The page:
When communism imploded under the weight of its own inherent flaws, the Republican Party lost its great bogeyman. For decades, Republicans had successfully scared people into voting against their own self-interests out of fear of a far-off cruel empire that never was as big or as powerful or as dangerous to Americans as were their own tobacco and chemical and arms industries. Then the Bush team successfully abused for political advantage the national trauma of a terrorist attack its own incompetence had allowed to happen. With the election of Preisdent Obama, it became death panels and Sharia Law and communism and whatever other shrill lies they could concoct from the bowels of their fetid imaginations, even as genuine issues went ignored or unaddressed.
The reality is that we do face real crises, such as climate change, and record wealth disparity, and inadequate educational and economic opportunities, and a healthcare system that is a tragic embarrassment when compared to those of other economically developed nations, and the state of our national infrastructure makes it no exaggeration to say that the United States is crumbling from within. But the special interests that own the Republican Party don't care about any of that, and for the most part create and/or capitalize off it. They want to suck you into voting for them ostensibly to stop terrorists halfway around the world from sneaking across the border and chopping off your head. They want to suck you into voting for them ostensibly to protect you from a disease you were never going to get anyway. In the dark dank back rooms where they strategize how to play you, they must be laughing. At you. Because all too often it works.
A year ago, after yet another Republican government shutdown, the Republican brand was in a seeming death spiral. And then Obamacare was launched, and the website was a mess, and the major media dutifully focused on the technical problems rather than the fact that the website's technical problems wouldn't have been such a big deal if so many people weren't so eager to use it, and that so many people were eager to use it because they lived in states run by Republicans, and therefore didn't have access to their own local systems. Demand was great, but rather than point to the big picture that Democrats were helping people get insured, while Republicans were making it more difficult—and still want to scrap the entire system and thus take insurance away from millions of people—the major media only wanted people to know that the website was broken. They didn't want people to know what happened when the website worked—that millions of people who previously couldn't qualify for or afford health insurance finally had it. Because good news isn't news. And a broken website that stalled the implementation of a vastly improved system became the political story rather than the vastly improved system itself. And that was when the politics of 2014 started to slip away from the Democrats.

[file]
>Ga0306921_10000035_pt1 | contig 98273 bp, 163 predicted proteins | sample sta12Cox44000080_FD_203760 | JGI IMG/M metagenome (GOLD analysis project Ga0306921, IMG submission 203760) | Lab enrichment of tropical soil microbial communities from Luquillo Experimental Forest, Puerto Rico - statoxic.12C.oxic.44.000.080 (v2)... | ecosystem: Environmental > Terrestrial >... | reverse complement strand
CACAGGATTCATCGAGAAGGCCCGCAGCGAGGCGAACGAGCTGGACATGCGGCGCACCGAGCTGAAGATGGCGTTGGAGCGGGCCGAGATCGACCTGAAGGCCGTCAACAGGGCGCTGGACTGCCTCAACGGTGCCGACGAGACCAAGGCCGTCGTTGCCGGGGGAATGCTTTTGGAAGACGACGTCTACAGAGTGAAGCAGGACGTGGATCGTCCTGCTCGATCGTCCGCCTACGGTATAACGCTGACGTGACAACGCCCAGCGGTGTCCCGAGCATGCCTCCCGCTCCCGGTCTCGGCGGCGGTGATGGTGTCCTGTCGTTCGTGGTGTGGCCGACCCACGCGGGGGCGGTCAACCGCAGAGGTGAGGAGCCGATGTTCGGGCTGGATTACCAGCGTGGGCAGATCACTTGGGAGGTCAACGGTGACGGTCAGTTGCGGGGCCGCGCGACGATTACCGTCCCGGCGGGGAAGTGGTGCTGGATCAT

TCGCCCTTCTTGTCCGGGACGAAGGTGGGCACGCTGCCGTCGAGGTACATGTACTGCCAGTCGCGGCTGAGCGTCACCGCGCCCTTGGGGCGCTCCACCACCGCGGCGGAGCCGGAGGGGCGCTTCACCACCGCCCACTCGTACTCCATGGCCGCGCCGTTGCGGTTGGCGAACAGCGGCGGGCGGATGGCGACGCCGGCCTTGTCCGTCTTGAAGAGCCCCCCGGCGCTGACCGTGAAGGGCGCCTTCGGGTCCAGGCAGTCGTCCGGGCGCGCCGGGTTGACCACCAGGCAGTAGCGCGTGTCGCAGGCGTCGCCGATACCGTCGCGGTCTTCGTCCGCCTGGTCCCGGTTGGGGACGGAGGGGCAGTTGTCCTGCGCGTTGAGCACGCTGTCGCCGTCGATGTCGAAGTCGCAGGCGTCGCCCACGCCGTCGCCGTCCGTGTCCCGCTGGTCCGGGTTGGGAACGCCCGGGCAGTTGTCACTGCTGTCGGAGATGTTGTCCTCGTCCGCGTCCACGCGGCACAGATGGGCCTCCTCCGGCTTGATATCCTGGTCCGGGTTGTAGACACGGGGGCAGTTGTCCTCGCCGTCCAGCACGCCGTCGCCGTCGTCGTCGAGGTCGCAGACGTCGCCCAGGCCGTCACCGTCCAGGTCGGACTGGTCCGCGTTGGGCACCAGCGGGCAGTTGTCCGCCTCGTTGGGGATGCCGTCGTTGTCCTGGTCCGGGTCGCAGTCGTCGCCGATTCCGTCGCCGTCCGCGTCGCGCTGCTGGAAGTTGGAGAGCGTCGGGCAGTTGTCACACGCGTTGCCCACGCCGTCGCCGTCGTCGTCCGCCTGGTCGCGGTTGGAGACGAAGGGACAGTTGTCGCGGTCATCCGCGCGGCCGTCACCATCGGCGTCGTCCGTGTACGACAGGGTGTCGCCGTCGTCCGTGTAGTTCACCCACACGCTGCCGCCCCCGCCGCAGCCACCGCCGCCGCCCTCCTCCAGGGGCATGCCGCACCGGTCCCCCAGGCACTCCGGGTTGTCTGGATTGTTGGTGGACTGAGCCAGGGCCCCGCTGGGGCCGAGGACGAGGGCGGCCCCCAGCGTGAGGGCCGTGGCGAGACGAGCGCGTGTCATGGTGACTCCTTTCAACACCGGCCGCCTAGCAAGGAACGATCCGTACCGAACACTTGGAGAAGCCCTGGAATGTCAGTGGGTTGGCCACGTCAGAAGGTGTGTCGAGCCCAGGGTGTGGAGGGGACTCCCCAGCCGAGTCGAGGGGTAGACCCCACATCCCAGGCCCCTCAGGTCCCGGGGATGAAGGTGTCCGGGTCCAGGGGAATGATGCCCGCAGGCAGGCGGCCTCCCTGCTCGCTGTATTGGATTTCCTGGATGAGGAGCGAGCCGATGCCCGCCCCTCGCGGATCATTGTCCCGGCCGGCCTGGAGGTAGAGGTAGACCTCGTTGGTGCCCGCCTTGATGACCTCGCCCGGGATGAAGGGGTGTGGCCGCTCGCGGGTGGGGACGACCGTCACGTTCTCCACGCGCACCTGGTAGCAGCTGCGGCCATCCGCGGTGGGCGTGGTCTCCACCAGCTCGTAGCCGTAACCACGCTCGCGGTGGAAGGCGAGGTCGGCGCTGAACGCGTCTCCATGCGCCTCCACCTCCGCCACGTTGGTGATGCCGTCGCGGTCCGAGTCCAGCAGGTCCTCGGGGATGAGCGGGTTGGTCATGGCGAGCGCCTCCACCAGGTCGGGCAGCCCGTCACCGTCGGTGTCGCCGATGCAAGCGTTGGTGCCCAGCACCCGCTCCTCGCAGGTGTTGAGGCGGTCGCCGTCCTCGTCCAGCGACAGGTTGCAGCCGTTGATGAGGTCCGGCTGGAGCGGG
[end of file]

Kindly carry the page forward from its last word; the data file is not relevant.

This campaign season isn't over. As Markos keeps pointing out, so many races this year are so close, that the results really will depend on turnout. Republicans work very hard to disenfranchise people, which makes it all the more important that people refuse to do their bidding, and get out and vote. But more than anything, once again, this is a campaign season about the politics of fear. Do you, do your friends and loved ones, do your mere acquaintances, do people you merely pass on the streets, want once again to vote against both self-interest and the common good by succumbing to fear of non-existent threats? Or do you want to vote for a better future? Do you want to address climate change, and help craft a more fair and just society, and rebuild this crumbling nation so it finally, finally can legitimately begin to live up to the lofty ideals of its mythologies and make those myths become realities? The choice is yours.
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